Briefly, the argument might be put as follows. If a man is made to be what he is by participating in a Platonic Form (though Greek did not distinguish small and capital letters), then another Form will be needed to explain how both the man and the Form can be called 'man'.
This Form will be a 'third man', and yet another Form (a 'fourth man') will be needed to explain how these three items can all be called 'man', and so on to an infinite regress.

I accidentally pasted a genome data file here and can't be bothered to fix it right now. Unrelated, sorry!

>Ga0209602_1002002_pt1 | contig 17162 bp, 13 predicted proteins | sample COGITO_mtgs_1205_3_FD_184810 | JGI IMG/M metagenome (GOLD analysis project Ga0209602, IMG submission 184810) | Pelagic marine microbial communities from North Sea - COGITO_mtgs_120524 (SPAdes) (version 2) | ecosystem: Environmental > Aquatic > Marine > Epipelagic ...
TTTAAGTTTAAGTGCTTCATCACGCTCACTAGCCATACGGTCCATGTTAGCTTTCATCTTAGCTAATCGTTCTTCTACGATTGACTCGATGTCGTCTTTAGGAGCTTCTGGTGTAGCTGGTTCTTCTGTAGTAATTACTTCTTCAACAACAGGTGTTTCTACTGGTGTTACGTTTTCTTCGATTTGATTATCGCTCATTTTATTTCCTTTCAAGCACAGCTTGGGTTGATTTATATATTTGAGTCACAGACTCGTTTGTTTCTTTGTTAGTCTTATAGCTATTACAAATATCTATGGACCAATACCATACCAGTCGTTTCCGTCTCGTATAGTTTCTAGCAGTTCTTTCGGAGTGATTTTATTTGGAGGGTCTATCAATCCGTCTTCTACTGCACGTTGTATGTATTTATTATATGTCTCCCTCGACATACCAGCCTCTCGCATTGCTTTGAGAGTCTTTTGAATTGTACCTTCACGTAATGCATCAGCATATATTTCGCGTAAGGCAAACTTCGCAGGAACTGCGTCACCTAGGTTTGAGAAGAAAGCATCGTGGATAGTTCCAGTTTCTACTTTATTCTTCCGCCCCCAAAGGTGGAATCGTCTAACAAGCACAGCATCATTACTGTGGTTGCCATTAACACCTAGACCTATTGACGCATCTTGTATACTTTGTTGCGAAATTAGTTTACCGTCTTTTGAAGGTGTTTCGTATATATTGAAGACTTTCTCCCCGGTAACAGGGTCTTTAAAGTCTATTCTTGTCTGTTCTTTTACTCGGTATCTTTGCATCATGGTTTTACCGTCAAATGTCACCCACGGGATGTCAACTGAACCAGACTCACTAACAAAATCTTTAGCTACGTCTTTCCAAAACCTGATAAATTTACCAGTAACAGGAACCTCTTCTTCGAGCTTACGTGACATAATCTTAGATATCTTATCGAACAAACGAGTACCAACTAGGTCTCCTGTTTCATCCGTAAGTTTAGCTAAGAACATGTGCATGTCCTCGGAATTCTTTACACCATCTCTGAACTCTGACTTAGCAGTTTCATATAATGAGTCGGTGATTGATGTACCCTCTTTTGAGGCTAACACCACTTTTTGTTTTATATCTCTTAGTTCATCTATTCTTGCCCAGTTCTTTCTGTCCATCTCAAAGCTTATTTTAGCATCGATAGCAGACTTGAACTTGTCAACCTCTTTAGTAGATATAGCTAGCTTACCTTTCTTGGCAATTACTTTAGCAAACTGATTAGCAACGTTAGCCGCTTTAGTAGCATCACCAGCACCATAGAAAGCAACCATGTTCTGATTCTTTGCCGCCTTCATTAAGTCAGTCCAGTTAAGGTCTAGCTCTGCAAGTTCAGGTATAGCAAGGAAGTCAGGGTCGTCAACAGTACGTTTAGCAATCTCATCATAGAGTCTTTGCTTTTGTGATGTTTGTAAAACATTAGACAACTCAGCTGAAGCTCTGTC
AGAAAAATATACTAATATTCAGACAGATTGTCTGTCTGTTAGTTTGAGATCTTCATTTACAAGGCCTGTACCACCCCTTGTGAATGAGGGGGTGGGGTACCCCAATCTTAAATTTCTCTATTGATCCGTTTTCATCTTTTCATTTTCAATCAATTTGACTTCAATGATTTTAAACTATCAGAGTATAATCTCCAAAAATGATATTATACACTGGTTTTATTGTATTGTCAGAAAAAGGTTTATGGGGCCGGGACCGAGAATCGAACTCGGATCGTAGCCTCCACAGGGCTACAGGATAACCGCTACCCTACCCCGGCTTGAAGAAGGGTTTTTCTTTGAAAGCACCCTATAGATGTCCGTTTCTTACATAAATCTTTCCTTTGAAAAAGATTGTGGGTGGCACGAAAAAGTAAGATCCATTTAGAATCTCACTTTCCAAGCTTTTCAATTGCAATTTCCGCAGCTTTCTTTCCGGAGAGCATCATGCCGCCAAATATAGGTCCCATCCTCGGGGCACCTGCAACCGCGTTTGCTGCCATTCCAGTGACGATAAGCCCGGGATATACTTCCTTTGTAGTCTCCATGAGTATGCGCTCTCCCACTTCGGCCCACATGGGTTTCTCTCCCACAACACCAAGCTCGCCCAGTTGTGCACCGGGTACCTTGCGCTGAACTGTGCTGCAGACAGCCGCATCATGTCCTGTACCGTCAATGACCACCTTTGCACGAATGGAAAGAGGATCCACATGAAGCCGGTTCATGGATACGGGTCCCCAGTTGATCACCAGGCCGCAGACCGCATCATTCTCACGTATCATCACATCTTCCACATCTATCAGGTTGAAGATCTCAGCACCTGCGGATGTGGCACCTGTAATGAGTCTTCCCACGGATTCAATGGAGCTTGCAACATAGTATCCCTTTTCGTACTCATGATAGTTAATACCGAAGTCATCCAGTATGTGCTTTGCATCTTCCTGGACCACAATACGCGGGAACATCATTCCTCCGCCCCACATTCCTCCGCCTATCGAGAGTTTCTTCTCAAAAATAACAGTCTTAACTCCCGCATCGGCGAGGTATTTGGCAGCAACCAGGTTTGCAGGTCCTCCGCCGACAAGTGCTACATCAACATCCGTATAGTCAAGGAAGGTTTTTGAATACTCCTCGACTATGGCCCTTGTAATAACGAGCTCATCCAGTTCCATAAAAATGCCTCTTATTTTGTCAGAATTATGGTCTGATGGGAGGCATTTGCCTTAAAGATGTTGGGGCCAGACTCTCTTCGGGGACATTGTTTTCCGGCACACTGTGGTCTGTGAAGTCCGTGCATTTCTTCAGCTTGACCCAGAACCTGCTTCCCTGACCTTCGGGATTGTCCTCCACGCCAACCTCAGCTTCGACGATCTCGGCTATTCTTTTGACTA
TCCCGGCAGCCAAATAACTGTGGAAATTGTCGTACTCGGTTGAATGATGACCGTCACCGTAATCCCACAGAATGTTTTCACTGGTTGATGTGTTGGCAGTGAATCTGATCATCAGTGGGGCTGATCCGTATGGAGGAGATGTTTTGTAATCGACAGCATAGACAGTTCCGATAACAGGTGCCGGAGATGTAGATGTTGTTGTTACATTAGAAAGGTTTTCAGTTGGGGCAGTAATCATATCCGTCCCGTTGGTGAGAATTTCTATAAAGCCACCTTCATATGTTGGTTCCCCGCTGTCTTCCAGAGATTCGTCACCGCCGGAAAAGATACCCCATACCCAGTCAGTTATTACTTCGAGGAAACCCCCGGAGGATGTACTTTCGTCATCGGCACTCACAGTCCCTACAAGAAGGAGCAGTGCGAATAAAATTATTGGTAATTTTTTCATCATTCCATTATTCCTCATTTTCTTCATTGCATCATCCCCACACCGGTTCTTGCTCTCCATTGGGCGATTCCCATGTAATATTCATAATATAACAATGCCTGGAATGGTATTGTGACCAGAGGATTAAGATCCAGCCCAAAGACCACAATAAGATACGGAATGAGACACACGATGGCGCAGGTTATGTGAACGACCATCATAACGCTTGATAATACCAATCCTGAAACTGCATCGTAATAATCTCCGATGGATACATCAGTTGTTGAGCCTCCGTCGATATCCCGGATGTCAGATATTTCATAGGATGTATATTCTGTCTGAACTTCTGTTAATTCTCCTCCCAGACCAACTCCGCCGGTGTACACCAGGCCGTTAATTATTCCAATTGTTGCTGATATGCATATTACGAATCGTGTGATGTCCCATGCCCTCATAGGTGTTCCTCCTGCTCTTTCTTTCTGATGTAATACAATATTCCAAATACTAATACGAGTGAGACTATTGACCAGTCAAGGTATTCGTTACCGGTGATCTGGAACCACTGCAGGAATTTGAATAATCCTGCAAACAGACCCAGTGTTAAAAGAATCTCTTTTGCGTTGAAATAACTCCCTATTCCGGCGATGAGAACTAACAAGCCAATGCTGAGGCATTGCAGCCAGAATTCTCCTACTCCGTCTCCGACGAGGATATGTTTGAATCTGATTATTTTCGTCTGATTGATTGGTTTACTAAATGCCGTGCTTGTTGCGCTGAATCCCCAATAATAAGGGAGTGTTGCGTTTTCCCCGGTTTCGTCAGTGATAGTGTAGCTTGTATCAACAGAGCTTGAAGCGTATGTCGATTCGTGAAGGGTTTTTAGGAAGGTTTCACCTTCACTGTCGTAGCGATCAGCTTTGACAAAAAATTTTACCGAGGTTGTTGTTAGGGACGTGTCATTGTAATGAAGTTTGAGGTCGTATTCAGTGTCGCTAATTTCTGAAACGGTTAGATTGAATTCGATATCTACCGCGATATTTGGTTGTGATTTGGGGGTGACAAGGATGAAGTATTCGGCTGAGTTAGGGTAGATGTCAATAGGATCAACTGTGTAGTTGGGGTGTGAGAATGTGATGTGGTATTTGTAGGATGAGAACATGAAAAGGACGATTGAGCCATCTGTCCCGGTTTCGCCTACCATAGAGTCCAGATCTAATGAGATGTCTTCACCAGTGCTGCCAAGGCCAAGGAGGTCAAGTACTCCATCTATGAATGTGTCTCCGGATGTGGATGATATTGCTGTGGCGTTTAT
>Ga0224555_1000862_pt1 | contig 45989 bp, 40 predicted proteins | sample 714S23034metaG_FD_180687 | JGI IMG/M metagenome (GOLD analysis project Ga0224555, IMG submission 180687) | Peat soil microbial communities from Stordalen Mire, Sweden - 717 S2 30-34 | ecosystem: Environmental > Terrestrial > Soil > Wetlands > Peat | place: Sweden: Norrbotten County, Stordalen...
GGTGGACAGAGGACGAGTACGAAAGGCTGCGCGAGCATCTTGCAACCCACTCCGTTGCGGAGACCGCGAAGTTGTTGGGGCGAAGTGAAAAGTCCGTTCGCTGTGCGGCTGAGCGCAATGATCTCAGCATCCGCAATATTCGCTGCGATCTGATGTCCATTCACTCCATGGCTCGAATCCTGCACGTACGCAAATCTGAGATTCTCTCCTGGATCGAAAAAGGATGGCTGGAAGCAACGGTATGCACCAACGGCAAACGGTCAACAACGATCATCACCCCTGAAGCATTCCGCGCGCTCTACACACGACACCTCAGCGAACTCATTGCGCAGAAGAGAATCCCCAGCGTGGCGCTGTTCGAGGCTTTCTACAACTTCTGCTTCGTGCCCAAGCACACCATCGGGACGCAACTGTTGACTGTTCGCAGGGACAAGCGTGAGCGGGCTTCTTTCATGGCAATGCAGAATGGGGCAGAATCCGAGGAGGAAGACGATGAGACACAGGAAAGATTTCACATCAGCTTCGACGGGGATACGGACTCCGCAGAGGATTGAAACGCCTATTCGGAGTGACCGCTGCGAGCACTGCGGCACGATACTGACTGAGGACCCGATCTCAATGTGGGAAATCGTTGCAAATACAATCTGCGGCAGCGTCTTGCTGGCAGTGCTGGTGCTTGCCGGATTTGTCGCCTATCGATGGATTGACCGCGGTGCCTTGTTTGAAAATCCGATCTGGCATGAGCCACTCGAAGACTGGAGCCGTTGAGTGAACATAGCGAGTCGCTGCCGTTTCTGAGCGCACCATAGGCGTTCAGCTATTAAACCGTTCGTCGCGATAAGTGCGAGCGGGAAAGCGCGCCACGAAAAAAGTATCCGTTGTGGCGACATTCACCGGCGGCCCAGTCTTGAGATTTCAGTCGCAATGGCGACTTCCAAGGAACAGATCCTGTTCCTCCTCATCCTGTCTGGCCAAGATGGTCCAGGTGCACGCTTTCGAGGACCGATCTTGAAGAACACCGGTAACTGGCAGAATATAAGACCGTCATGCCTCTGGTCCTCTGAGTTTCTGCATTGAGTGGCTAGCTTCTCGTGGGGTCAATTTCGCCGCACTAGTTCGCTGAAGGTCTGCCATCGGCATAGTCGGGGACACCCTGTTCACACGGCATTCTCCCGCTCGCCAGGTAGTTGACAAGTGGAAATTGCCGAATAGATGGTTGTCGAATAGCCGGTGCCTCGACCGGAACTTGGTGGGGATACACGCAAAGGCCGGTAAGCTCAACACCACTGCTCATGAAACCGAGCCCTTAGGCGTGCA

As Plato presents it, the argument requires Forms themselves to have the properties they are Forms of (see paradigmatism), but the argument can be restated to avoid this, and in fact raises fundamental questions about objects and their properties, and predication.
The theory has been copiously discussed in the 20th century, and by Aristotle (384-322 BC) - to whom we owe the name, and also the example 'man'; Plato's own example being 'large' - for whom it played a major part in determining his reactions to Plato's metaphysics.
J A Passmore, Philosophical Reasoning (1961), ch. 2; modern treatment of Plato's problem